It's the fall of 1996. I'm still Leah Soltis, a skinny, geeky girl living in Sayreville, New Jersey. For the past five years, I've attended every single football game my high school has played...and most of the ones for the two years prior to that. I'm a flag girl, a member of the marching band's color guard, and my brother was on the marching band for two years before I was old enough to join. By the fall of '96, I've been to over a hundred football games, and I'm actually the Captain of the color guard, if you can believe that. A Senior. Our band is on its way to a state title for our division. In a few week's time, we'll march onto the old Giants Stadium field and perform the best we've ever performed.
But that's not what I'm going to talk about today.
Today let's talk more about those football games.
Like I said, I went to every game. I cheered my team on from the stands under balmy late summer skies, and in the freezing rains of November. I basked in the warmth of a harvest moon, and I huddled under ponchos and blankets, snuggling with my girlfriends to keep warm.
I learned a love of the game of football in those years, and it's stuck with me ever since. (Seriously. Ask me sometime about that time the Giants were in the Superbowl and I was six months pregnant with Zoe and the refs made a bad call and I climbed up on my coffee table to yell at them....Charles was not pleased.)
On this particular day, at this particular game, the football team is marching its way toward a state championship. And man, I want them to win. We all do.
It's a home game tonight, and I have friends on the field. Because even though I was a band/theater/academic club geek, I was lucky. I was able to make friends with all sorts of people back then, and some of my friends happened to be on the football team. They were good guys...one, in particular, helped me get through A.P. Math that very same year. I sat with him and a couple of other jock-friends every day, and we did a LOT of group work. Thank goodness - I wouldn't have passed that class without them.
But I digress. Back to the game.
It's nearing its end, and despite this being one of the best seasons in our school's storied football history...we're losing. Nothing our team can do is helping. Our plays are falling apart. We're losing yards instead of gaining.
The minutes are winding down, faster than we want them to. We want more time instead, to get the score back to even. We want more time instead, to win.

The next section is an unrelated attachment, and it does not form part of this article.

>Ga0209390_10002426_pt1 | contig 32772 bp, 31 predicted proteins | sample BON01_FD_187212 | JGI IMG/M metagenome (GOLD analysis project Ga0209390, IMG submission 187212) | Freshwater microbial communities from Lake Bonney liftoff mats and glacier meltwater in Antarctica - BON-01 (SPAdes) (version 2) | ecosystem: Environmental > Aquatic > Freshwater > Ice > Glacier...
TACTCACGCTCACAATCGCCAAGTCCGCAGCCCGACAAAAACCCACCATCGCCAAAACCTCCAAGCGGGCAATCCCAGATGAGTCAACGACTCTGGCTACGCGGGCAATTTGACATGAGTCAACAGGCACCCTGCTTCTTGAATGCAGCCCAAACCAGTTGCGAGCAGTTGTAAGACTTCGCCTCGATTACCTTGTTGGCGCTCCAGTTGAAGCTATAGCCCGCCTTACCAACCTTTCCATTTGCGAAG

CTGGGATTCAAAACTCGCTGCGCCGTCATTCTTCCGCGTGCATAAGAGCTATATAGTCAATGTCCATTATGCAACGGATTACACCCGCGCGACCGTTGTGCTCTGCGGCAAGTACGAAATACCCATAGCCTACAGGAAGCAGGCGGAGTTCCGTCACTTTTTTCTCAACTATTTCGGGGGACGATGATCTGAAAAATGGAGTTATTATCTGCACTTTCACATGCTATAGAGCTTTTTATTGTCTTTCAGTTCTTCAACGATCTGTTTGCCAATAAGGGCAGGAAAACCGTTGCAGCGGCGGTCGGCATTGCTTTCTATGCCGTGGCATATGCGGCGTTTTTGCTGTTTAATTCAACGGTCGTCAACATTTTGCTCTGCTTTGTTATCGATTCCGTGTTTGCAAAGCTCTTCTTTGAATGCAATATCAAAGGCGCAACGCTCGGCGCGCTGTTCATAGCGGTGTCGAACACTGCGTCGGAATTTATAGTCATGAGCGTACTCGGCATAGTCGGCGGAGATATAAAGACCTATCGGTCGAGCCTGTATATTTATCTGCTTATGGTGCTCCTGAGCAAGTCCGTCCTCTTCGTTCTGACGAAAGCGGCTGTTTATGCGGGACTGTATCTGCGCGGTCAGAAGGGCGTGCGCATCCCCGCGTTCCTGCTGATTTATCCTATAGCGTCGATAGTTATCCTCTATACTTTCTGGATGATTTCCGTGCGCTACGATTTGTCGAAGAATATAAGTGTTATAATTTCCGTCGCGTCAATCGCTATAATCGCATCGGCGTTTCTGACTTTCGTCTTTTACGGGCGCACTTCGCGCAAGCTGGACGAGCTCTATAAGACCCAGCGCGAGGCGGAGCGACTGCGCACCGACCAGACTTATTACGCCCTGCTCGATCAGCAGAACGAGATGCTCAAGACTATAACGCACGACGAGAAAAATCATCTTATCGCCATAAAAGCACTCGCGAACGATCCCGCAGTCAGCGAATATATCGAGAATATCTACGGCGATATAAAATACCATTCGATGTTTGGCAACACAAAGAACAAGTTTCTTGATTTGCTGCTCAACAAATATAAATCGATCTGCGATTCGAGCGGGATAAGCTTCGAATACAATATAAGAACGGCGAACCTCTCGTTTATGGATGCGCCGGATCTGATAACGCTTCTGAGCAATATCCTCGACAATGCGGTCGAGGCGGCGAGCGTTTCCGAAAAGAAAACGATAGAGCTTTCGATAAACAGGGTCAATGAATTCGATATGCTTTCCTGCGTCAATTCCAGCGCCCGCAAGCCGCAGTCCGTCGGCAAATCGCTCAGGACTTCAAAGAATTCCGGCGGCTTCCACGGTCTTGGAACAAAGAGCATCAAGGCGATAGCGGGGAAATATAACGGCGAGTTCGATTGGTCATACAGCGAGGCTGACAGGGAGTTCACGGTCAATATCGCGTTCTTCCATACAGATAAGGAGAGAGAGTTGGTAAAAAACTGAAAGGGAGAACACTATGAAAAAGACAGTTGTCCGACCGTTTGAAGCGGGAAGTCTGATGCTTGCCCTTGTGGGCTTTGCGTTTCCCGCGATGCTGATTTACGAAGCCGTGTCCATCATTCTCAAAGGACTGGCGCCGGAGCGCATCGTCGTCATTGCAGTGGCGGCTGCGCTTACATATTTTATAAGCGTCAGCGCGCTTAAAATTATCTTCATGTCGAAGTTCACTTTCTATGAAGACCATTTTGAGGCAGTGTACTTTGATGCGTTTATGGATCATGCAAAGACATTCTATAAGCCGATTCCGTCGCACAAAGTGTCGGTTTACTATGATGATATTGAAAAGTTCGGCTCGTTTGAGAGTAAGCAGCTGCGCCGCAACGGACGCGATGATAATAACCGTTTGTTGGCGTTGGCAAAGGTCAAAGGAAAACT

It's not meant to be.
The players, the band, the cheerleaders, the spectators....everyone in our stadium....we're all on our feet, cheering on our team, hoping that maybe, MAYBE, one more cheer will be the boost they need to make it. The boost they need to win.
It's not meant to be.
The clock zeroes out, and the other team had wins.
It's the senior players' last game, and together, they tak a victory lap around the field. It's not a victory lap for that game, though. No. Rather, it's a victory lap for their high school careers. For their team's success over the prior four years.
Many of them have tears cutting paths through the dirt on their faces. That one particular friend, the one who helped me through A.P. Math, cries as he runs. Tears burn white-hot in my eyes as well. I hate to see the season - their careers - end that way.
But it's a beautiful thing, that victory lap. There's not a single person in our stands who isn't clapping for our players. We were so proud they've come so far. We're so proud of their journey.
I'll never forget that moment.
As much as it hurt to see my team lose that day, it hurts a thousand - a million - times more to have that gorgeous memory stomped all over, turned upside-down, topsy-turvy, inside out, the way it's been over the past few days.
This fall, fall of 2014, 18 years later, my old high school's football team has been shut down amid allegations of hazing...of abuse...of the sodomizing of children in the Sayreville War Memorial High School football team locker rooms.
Oh, dear God, Sayreville. What have we done? What have we allowed? What has been happening in a locker room while adults were nearby, able to stop it, but allowing it to happen?
What the hell kind of culture have we created?
I'm heartbroken for the victims of this alleged abuse. I'm heartbroken for the abusers, too, though. For an abuser is often created by abuse. What was done to those players in the past, to make them think this type of behavior was okay? What chain of abuse has been allowed to exist in that locker room, and for how long?
I look back on that night, so very long ago, and I wonder....there were good guys I knew on that team. Was this going on back then? Had they partaken in the chain of abuse? Were they hurt? Did they hurt?
There are so many questions, and so many people can answer. So many people can shed light on the darkness of that locker room. I truly hope they will.
My hometown is hurting. I wish I was there, to stand with my classmates and my friends as they stand up together for the victims. I wish I had been there in Kennedy Park (Oh, God, remember the cement hills? The rope swings? The chain nets?) for the vigil.
I hope my hometown can be strong. I hope they can come together like we did that night, for our team, long ago. I hope they can let this investigation not become a witch hunt, but rather a hunt for truth.
I hope my hometown can heal. I hope that, once the truth is told, that terrible wound that's been ripped through all our guts can begin to close. There will always be a scar, that's for sure, especially for those children most directly involved in these heinous crimes. But scars can be overcome.
Those poor children. Their poor parents.
We have to do better, Sayreville. We can do better. I know it. I'm here with you, watching from afar, and I stand with you. Let's find our answers, let's fix the problem, and let's begin to heal. We owe it to ourselves....and those children.